Fearing ISIS, Saudi Arabia Turns Back to Washington

Saudi Arabia's King Abdullah bin Abdulaziz
Saudi Arabia's King Abdullah was recently admitted to a hospital in Riyadh. Dylan Martinez/Files/Reuters

In a predawn raid earlier this month, armed militants operating from the so-called Islamic State, or ISIS, breached the northern Saudi Arabia border and launched a suicide attack on a military post, reportedly killing three border guards. After ISIS claimed credit for the strike, it emerged that one of the dead Saudi soldiers was General Oudah al-Belawi, the commander of all Saudi forces in the northern part of the country. Normally, such high-ranking officers don't visit the border, which suggests that ISIS may have been tipped off in advance about the general's travel plans.

Saudi officials don't like to talk about it, but experts who closely follow developments inside the kingdom say ISIS enjoys growing support among ordinary Saudis, who see the group as the true champion of embattled Sunnis in their sectarian struggles against the Shiite-led governments in Iran and elsewhere. For many Saudis, ISIS also stands for a righteous, austere brand of Islam, while the royal family, they believe, is irredeemably corrupt.

Now, after years of condemning yet turning a blind eye to jihadists fighting against the Bashar Assad regime in Syria, the kingdom's leaders are increasingly worried about support for ISIS at home. Saudi Arabia's concerns are so strong they've even prompted Riyadh to reenergize its relationship with the United States—the only country that can guarantee its security. As Frederic Wehrey, a Middle East expert at the Carnegie Endowment for International Peace, put it, "It's like that line in the movie Ghostbusters: 'Who you gonna call?'"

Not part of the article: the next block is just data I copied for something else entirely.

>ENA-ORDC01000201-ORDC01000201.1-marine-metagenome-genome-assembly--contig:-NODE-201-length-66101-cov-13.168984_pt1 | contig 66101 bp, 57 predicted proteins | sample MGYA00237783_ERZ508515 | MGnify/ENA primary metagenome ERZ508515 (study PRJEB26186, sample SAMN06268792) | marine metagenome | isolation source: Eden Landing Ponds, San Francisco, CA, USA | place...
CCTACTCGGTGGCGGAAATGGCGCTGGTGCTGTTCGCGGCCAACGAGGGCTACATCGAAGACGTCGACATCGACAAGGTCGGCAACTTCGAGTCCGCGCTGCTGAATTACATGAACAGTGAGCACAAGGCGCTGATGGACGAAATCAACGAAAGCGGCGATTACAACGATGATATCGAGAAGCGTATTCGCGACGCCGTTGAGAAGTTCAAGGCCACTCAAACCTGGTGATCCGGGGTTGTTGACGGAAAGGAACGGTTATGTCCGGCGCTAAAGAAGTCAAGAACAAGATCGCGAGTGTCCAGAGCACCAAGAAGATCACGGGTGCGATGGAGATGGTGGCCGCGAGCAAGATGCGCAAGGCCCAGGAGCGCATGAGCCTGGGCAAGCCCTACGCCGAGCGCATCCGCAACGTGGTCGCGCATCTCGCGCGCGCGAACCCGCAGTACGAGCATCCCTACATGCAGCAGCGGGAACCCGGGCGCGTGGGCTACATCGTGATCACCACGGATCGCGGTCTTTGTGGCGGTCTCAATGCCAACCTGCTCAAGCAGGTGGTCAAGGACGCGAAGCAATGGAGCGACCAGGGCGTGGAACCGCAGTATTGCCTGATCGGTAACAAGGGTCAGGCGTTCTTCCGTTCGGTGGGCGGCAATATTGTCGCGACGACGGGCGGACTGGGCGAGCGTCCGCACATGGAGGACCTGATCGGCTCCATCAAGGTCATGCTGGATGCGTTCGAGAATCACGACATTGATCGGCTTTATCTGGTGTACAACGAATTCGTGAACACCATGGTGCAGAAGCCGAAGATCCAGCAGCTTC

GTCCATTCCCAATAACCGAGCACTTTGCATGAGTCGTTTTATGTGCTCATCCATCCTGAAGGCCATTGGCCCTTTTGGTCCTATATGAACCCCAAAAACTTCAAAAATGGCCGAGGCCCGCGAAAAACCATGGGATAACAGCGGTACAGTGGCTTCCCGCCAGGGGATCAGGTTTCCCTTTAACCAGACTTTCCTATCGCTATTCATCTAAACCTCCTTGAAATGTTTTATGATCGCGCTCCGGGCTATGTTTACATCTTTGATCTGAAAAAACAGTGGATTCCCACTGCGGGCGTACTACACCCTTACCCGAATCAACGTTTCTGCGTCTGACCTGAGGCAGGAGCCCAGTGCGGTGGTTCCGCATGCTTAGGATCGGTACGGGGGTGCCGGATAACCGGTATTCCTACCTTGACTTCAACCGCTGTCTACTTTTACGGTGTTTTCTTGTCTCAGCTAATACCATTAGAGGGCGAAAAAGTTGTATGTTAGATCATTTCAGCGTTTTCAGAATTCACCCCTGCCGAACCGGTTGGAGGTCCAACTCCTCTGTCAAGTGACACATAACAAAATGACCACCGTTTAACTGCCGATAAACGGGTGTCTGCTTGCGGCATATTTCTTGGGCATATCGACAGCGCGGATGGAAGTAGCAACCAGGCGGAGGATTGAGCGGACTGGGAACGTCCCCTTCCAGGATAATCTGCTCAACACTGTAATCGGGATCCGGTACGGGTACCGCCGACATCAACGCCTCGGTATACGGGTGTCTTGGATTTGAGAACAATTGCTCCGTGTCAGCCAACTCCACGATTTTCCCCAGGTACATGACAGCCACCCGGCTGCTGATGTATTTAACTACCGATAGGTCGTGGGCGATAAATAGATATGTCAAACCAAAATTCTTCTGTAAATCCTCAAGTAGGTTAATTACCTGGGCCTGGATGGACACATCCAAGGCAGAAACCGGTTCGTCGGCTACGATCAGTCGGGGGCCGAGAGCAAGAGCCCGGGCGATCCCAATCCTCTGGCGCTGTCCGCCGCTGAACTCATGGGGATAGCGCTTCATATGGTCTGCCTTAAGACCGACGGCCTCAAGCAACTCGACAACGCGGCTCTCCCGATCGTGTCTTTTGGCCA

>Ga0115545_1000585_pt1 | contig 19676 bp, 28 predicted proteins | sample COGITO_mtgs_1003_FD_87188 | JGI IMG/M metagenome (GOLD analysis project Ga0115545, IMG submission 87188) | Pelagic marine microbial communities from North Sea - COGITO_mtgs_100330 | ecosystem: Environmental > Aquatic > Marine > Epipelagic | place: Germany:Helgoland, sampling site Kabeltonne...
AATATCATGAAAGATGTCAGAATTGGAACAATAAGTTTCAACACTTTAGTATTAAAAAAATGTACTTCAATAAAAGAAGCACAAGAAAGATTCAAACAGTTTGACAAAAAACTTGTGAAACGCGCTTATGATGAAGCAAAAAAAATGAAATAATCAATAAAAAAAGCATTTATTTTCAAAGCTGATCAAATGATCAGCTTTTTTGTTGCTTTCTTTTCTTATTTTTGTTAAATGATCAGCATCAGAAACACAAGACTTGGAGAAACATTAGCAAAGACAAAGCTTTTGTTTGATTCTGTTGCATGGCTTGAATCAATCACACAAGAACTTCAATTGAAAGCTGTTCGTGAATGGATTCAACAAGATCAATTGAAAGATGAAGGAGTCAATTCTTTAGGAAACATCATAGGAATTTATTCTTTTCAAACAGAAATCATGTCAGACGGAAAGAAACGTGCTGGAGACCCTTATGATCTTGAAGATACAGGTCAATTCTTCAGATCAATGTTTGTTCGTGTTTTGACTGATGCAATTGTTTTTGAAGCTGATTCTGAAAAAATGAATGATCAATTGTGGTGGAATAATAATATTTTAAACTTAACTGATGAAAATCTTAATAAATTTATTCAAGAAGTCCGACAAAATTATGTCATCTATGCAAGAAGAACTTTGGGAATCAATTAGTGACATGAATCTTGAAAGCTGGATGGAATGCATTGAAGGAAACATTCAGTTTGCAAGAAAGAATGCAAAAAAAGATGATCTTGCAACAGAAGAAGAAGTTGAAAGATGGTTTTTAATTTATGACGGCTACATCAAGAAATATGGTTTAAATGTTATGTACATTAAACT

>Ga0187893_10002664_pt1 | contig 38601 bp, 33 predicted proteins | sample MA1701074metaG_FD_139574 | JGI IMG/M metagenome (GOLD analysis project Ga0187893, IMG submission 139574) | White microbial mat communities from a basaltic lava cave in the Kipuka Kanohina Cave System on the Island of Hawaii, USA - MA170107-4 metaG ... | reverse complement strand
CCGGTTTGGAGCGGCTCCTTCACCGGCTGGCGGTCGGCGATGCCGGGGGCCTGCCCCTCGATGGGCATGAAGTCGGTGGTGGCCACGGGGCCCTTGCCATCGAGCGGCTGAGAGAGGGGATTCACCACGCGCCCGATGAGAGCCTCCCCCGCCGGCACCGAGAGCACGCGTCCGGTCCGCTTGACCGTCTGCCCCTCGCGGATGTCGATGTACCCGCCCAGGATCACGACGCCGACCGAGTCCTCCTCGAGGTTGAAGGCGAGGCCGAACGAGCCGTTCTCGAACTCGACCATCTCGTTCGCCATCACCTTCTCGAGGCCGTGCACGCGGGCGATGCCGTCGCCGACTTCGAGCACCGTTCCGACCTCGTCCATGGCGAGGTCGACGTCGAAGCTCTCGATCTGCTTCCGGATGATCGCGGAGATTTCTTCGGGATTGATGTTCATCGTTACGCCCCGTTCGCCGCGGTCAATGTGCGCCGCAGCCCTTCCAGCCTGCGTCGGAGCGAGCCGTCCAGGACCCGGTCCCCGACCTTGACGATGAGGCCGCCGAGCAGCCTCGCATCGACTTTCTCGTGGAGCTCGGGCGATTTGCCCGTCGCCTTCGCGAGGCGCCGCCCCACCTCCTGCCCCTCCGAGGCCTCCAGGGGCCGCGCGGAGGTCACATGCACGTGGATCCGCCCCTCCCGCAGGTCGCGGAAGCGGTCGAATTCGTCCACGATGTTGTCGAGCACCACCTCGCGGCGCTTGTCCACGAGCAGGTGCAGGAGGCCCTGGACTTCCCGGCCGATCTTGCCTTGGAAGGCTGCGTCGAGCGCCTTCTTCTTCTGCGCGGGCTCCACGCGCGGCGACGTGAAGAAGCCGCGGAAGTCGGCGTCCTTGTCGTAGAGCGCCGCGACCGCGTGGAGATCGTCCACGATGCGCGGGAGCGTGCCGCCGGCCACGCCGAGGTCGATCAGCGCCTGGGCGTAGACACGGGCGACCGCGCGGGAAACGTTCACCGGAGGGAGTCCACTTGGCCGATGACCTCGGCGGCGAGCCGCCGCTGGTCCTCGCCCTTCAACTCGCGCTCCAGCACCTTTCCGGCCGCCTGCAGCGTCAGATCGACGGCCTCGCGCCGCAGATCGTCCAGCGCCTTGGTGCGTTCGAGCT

The cooperation was far from a given. Over the past year, the relationship between Washington and Riyadh has been mired in distrust. Saudi Arabia is upset that the White House decided not to bomb Syria, the ally of the kingdom's biggest rival, Iran. It also hasn't been a fan of President Barack Obama's efforts to reach a nuclear deal with Tehran. The kingdom has even gone so far as to suggest that it might try to go nuclear as well.

"We are not going to sit idly by and receive a threat there and not think seriously how we can best defend our country and our region," Prince Mohammed bin Nawaf bin Abdulaziz, the Saudi ambassador to Britain, told The Times of London last November.

But Saudi Arabia's fears also come at a time when the health of King Abdullah, 90, appears to be deteriorating, raising the possibility of a succession struggle within the royal family. Which is why, for now at least, the Saudis appear to be putting their reservations aside as they help the U.S.-led coalition against ISIS. That joint effort began last August, when Saudi Arabia took part in airstrikes against ISIS positions in Syria and Iraq. The Saudis also announced they would host a facility where some 5,000 moderate Syrian rebels will be trained by U.S. special forces.

More recently, over the past few weeks several senior Saudi security officials have come through Washington for meetings with top leaders at the White House, the Pentagon and various intelligence agencies. Among other things, senior administration officials say, their talks have focused on ways the United States can assist Riyadh's domestic counterterrorism measures. The Saudi and American officials have also discussed joint actions to help stabilize Yemen, Saudi Arabia's next-door neighbor and home to Al-Qaeda in the Arabian Peninsula, which claimed credit for last week's terrorist attack on French satirical magazine Charlie Hebdo.